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GMB: Dr Amir Khan discusses blood clot symptoms

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Certain factors can increase your risk of a blood clot when you are travelling. Blood clots are treated differently depending on the location of the clot and your health. The NHS recommend staying active to help lower your risk of a blood clot; this can involve taking regular walks. So if you have travel planned, how can you reduce your risk?

When the blood clot is deep inside one of the veins in your body, most commonly in the leg, it is called deep vein thrombosis (DVT). A blood clot in the leg, or arm, will include a feeling of pain – that may be sudden or gradual – alongside tenderness or warmth in the limb.

Thrombosis UK, a registered charity, has outlined some ways you can reduce your risk if you’re planning a long-distance plane, train or car journey.

It says you should aim to drink plenty of water, but avoid drinking excessive amounts of alcohol because it can cause dehydration.

You should also avoid taking sleeping pills “because they can cause immobility”.

Another tip is to try to do simple leg exercises such as regularly flexing your ankles.

Though when possible, prednisone use in dogs with cancer the charity advises that you “move about and take short walks”.

The NHS recommends that you see your GP before embarking on long-distance travel if you’re at risk of getting a DVT, or if you’ve had a DVT in the past.

Thrombosis UK adds that being aware of risk factors, and especially of your own risk factors, “is really important in helping you to avoid and protect yourself from thrombosis”.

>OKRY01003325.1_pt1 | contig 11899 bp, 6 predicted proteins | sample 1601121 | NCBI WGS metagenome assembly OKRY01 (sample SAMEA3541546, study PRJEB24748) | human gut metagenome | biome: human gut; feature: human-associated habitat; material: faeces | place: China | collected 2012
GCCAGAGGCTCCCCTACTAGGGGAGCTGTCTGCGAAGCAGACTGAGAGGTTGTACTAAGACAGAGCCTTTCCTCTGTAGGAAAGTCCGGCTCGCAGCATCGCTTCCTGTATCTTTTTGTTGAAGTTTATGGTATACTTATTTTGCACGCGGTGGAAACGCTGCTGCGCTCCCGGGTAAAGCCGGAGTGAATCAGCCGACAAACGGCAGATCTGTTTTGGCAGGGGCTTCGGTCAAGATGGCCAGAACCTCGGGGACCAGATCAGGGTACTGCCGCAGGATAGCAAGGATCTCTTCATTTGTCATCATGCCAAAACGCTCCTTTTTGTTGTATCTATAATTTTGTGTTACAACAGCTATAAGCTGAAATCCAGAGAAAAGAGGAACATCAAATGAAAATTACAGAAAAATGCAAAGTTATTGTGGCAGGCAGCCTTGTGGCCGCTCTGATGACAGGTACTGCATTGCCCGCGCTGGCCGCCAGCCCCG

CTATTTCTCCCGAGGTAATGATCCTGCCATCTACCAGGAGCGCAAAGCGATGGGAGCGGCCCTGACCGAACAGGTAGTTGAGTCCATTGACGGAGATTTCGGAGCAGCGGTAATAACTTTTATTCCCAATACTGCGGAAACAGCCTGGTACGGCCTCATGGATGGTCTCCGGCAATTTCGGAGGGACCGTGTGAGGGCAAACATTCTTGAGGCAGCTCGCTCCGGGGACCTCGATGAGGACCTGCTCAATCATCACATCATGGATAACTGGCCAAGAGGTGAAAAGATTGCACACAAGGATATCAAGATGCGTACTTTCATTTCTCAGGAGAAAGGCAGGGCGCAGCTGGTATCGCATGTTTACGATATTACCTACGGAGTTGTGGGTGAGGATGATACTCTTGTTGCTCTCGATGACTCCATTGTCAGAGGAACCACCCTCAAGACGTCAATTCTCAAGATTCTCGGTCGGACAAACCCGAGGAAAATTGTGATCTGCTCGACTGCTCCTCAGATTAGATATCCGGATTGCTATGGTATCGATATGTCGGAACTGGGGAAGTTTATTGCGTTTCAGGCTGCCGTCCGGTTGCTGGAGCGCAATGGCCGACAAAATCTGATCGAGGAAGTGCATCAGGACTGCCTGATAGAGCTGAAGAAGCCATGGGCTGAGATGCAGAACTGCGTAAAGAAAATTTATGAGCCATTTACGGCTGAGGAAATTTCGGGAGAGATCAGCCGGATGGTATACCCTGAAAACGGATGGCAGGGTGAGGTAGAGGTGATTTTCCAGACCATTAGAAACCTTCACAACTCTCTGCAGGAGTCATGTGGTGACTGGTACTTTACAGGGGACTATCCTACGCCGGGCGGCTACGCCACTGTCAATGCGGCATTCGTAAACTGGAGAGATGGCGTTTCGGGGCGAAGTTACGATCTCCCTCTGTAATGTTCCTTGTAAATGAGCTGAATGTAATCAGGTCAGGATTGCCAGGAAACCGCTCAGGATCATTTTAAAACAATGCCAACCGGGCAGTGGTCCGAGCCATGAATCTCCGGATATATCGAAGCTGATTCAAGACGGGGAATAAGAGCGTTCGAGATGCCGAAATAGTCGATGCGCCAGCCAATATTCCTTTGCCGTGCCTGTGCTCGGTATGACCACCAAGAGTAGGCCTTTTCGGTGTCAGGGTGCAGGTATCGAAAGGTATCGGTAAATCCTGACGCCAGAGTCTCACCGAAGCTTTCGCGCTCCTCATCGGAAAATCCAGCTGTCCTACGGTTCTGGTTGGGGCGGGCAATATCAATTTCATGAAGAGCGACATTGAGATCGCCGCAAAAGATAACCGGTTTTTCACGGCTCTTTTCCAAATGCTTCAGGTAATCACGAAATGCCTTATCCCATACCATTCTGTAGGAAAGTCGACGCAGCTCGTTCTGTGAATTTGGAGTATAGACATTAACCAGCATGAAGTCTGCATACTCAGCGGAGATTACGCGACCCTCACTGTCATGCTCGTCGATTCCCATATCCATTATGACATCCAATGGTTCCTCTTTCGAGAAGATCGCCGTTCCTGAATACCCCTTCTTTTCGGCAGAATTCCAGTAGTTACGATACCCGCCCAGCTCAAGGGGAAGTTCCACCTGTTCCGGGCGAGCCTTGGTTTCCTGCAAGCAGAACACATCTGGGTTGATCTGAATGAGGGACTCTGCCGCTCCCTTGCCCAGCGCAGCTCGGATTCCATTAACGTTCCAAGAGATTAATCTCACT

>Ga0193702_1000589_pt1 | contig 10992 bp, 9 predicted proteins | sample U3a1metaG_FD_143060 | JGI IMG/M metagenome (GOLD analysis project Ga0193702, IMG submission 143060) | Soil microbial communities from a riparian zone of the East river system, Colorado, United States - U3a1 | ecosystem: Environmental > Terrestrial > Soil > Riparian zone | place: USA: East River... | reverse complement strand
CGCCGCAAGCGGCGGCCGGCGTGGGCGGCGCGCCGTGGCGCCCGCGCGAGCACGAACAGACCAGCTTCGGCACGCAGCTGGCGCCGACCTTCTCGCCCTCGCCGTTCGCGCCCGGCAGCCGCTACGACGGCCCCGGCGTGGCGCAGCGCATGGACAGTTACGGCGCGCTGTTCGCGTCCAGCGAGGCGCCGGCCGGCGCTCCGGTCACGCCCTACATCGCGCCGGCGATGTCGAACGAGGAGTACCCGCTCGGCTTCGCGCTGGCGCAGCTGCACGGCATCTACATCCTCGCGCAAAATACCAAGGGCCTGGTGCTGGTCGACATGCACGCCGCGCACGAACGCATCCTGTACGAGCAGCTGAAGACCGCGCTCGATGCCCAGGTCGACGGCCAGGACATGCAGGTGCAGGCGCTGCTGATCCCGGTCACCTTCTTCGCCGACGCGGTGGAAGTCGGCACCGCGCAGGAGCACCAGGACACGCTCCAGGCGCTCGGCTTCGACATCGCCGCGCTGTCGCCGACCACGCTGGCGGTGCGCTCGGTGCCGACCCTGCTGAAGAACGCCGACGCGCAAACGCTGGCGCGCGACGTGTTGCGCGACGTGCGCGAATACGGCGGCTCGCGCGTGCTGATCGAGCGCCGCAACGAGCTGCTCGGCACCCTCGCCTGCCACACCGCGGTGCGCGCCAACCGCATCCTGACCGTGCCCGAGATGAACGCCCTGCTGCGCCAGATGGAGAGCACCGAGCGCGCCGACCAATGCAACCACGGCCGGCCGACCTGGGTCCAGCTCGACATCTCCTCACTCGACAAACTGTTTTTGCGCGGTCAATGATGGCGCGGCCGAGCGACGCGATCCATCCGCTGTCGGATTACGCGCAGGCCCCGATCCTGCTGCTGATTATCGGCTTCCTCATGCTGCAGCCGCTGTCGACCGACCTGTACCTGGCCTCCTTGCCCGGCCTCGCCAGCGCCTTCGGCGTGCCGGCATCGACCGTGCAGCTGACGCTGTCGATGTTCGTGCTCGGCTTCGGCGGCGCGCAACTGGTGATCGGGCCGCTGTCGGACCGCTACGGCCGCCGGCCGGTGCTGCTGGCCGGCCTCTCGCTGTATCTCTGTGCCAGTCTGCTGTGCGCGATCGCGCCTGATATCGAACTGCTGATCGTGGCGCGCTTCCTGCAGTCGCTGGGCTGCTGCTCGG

Indeed, there are several risk factors, according to the NHS. Some of these can be mitigated by healthy lifestyle changes.

There’s no evidence to suggest taking aspirin reduces your risk of developing DVT.

The NHS warns blood clots can be very serious and need to be treated quickly, though staying healthy and active can help prevent them.

The health body says you’re more likely to get them if you are overweight, smoke, have had a blood clot before, are pregnant or have just had a baby or have an inflammatory condition such as Crohn’s disease or rheumatoid arthritis.

If you’re in hospital you are also at high risk and you should follow the advice of your care team about preventing clots.

There are many changes in your body during pregnancy. One of these is that you are at increased risk of developing blood clots.

Nonetheless, the NHS says blood clots are rare in young, healthy people.

It is estimated each year fatal blood clots cause more than 25,000 deaths in the UK.

Treatment for DVT usually involves taking anticoagulant medicines. These reduce the blood’s ability to clot and stop existing clots getting bigger.

Heparin and warfarin are two main types of anticoagulant often used to treat DVT.

You may also be prescribed compression stockings to wear every day, which will improve your symptoms and help prevent complications.

NHS information says if you think you have deep vein thrombosis ask for an urgent GP appointment or call 111.

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